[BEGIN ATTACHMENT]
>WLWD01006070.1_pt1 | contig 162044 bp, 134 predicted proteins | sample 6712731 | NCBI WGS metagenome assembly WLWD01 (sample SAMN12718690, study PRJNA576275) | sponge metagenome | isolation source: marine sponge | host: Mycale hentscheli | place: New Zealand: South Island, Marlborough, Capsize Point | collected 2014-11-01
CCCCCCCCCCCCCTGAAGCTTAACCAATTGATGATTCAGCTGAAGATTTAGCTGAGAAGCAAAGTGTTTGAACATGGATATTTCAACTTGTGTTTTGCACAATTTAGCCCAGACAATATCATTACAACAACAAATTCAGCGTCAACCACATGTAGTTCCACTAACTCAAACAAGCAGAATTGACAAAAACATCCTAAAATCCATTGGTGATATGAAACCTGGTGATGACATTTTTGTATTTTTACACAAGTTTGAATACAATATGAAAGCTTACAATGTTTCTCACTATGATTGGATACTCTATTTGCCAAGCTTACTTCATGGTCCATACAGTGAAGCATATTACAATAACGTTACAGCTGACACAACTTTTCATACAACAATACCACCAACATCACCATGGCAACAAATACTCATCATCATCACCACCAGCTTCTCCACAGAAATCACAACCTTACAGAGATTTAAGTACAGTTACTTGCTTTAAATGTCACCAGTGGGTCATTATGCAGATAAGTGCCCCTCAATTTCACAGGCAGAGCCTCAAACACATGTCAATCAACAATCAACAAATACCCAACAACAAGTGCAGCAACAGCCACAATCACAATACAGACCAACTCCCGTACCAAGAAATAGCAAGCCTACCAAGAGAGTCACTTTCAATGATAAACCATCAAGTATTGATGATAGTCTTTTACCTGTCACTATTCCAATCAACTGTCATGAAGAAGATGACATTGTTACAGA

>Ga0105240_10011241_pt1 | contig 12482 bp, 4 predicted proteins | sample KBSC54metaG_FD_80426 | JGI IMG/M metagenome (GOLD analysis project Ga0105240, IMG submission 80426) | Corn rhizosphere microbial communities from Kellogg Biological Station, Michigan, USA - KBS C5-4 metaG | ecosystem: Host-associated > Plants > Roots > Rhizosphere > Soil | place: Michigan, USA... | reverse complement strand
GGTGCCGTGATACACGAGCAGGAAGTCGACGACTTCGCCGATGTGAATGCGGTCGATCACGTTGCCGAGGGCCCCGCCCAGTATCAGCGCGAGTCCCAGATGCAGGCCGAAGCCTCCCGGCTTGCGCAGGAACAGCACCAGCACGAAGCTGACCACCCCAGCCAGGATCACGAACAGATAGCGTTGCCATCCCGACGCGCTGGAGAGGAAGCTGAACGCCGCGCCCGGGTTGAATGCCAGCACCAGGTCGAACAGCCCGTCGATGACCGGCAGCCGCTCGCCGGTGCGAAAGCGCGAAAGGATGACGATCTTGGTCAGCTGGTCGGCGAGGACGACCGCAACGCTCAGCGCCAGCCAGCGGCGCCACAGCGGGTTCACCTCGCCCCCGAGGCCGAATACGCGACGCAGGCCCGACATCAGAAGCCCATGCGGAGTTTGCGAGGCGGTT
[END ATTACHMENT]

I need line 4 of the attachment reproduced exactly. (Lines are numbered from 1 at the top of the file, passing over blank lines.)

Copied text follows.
GGTGCCGTGATACACGAGCAGGAAGTCGACGACTTCGCCGATGTGAATGCGGTCGATCACGTTGCCGAGGGCCCCGCCCAGTATCAGCGCGAGTCCCAGATGCAGGCCGAAGCCTCCCGGCTTGCGCAGGAACAGCACCAGCACGAAGCTGACCACCCCAGCCAGGATCACGAACAGATAGCGTTGCCATCCCGACGCGCTGGAGAGGAAGCTGAACGCCGCGCCCGGGTTGAATGCCAGCACCAGGTCGAACAGCCCGTCGATGACCGGCAGCCGCTCGCCGGTGCGAAAGCGCGAAAGGATGACGATCTTGGTCAGCTGGTCGGCGAGGACGACCGCAACGCTCAGCGCCAGCCAGCGGCGCCACAGCGGGTTCACCTCGCCCCCGAGGCCGAATACGCGACGCAGGCCCGACATCAGAAGCCCATGCGGAGTTTGCGAGGCGGTT